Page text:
With an aim of bringing together top national and international experts to consider some of the fundamental pre-requisites for achieving the goals of both the concerns such as above above in India, Club of Rome India is organizing an Annual conference under the theme of “Forests and Ecosystems Security” on 22nd and 23rd November 2016. The Annual Conference expects to witness active participations from policy makers, professionals, researchers and civil societies to engage in consultations for collaborating to address the issues revolving around Forests and Ecosystems security in India.

Case Study: The Development Alternatives World Headquarters Building located in New Delhi is a cutting edge prototype that showcases environmentally and economically sound solutions for reducing the carbon footprint of construction. The building design optimizes the use of local resources, materials and skills through the application of advanced scientific and engineering knowledge; thereby, reducing energy and resource consumption and overall construction costs. Use of virgin construction materials has been reduced by the utilization of industrial waste materials such as fly ash and stone dust; thus, creating wealth from waste and also reducing the embodied energy by 30 percent.

The building has re-used materials recovered from demolishing the earlier structure demonstrating a responsible ‘cradle to grave’ construction approach. After demolition of the original building, earth removed from the site was recycled into compressed earth blocks that have been used in the building walls. Compressed earth blocks and fly-ash blocks have been used in 90 percent of the interior and exterior walls. The fly-ash blocks were made using fly-ash from a local power plant. As 90 percent of the materials have been sourced from the regions neighboring Delhi, CO2 emissions from the transportation of building materials has been substantially reduced during the construction of the Development Alternatives World Headquarters Building.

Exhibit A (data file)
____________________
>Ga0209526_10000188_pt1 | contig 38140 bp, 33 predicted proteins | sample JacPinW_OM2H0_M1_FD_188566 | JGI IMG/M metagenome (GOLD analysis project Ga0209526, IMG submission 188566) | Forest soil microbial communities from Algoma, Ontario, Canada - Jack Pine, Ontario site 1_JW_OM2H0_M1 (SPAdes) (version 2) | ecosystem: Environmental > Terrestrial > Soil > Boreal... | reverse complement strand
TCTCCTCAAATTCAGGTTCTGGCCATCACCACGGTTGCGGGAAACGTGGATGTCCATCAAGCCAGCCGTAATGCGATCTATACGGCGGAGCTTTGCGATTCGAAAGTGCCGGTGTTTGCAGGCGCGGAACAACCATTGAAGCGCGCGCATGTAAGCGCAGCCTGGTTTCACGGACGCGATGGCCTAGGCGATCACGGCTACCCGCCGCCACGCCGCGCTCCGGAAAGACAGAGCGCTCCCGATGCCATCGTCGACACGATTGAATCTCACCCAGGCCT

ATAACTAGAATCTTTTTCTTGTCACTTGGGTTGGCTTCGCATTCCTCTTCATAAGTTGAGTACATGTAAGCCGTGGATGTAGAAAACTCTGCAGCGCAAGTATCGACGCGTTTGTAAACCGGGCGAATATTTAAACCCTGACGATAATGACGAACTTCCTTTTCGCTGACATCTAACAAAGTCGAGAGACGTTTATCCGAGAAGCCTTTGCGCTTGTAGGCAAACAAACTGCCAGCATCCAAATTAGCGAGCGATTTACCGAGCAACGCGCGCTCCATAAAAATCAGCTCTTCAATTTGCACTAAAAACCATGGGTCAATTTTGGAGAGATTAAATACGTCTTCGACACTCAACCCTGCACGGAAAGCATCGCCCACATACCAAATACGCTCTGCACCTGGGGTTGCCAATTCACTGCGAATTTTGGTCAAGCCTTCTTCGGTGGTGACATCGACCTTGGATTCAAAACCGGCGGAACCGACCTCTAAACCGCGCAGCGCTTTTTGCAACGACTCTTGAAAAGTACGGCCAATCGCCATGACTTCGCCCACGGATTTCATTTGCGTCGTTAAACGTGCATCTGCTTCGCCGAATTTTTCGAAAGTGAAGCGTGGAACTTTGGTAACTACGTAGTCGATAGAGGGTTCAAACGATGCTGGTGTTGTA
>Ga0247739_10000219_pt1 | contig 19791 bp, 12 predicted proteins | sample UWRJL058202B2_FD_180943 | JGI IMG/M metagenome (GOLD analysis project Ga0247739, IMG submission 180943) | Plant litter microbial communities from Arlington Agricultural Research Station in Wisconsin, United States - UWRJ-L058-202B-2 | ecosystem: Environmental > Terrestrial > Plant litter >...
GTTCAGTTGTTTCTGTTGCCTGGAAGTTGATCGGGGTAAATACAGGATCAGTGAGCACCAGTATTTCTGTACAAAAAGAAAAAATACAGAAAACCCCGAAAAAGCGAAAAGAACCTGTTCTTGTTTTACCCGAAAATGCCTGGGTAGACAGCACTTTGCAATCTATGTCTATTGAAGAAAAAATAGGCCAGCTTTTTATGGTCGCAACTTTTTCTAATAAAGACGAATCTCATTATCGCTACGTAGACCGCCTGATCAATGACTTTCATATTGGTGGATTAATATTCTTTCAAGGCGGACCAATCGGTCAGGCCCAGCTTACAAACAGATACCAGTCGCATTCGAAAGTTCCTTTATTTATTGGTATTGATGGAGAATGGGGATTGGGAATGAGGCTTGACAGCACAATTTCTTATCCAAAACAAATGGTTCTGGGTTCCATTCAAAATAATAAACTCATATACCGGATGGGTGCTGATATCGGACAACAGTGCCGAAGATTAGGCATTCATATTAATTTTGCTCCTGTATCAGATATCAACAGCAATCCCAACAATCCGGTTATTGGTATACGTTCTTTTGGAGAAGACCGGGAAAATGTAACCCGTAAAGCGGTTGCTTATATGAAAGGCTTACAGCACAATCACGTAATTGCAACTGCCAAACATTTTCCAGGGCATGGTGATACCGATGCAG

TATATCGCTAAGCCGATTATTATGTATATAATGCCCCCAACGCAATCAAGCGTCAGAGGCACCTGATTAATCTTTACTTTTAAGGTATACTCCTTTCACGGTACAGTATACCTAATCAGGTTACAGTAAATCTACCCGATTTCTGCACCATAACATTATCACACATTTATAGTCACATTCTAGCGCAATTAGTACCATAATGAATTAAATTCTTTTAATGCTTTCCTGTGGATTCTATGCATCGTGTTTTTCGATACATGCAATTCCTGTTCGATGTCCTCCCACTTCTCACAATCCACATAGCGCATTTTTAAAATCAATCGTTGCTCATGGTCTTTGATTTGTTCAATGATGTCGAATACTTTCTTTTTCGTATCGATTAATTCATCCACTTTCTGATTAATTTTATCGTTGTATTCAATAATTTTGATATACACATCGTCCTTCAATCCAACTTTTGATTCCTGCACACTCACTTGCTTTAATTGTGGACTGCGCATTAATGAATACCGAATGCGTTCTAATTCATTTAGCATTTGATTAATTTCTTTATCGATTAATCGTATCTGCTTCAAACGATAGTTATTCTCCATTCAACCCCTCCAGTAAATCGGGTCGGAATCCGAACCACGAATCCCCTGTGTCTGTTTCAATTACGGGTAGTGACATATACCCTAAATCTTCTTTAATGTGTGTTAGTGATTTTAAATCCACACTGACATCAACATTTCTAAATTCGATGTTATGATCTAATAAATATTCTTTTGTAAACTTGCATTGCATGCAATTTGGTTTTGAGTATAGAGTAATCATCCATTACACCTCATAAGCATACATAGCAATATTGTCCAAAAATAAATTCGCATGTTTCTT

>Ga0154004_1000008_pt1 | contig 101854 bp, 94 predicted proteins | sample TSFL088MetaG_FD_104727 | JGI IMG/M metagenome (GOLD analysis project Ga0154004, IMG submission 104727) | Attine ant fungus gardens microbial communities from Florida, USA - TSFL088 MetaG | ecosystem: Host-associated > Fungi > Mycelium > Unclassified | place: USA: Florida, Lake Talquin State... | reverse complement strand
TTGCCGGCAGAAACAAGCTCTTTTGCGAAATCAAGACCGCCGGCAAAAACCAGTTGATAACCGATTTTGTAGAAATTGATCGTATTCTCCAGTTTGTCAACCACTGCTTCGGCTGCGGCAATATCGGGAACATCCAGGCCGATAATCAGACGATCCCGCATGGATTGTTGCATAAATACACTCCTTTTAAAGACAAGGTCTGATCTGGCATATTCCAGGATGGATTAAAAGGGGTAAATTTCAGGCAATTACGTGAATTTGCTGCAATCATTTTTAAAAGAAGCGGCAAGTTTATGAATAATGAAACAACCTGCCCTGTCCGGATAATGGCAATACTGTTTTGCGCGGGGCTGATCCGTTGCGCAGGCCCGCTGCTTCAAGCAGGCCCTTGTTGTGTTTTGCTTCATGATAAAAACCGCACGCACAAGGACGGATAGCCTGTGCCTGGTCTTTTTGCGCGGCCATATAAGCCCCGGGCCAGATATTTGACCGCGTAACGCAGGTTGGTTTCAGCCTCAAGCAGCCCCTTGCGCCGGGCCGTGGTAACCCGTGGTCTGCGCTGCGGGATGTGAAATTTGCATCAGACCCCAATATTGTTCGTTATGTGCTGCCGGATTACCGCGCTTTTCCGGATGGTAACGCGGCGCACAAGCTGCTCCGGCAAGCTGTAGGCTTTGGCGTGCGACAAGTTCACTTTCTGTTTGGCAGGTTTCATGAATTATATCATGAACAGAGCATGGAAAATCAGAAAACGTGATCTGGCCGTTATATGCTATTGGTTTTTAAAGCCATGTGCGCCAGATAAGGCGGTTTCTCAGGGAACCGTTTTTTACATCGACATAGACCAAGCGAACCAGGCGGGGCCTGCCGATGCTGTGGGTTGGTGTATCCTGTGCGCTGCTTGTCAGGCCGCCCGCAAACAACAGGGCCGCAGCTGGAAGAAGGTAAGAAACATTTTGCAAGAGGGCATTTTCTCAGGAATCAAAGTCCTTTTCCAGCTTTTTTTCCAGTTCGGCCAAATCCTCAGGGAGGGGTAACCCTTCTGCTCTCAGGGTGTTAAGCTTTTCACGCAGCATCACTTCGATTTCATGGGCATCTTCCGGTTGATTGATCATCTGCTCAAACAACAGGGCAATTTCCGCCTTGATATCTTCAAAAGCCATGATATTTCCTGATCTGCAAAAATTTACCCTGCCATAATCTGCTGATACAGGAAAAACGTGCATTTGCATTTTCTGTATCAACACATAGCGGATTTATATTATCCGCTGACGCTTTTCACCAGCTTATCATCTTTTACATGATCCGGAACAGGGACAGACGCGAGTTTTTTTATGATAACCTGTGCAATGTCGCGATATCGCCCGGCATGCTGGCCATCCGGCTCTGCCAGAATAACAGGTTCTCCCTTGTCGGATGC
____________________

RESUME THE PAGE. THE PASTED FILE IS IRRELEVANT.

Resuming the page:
Efficiency in material use is demonstrated in every aspect of this eco-building. Heavy concrete slabs have been replaced by resource efficient building products such as ferro-cement channels. The stone flooring pattern has been designed to reduce wastage to less than 5 percent. Teak wood harvested from certified plantations has been used for making the doors and windows. Broken white tiles bought as waste from factory yards have been used to decorate the roof terraces. The architect consciously departed from the use of high energy intensive materials such as aluminium, steel and glass used in modern urban architecture. This eco-building has used less than half the reinforcing steel used in comparable structures of conventional design thereby reducing resource consumption and greenhouse gas emissions. The beauty is that the use of these alternate construction technologies and materials has not compromised on the structural stability and quality of the building.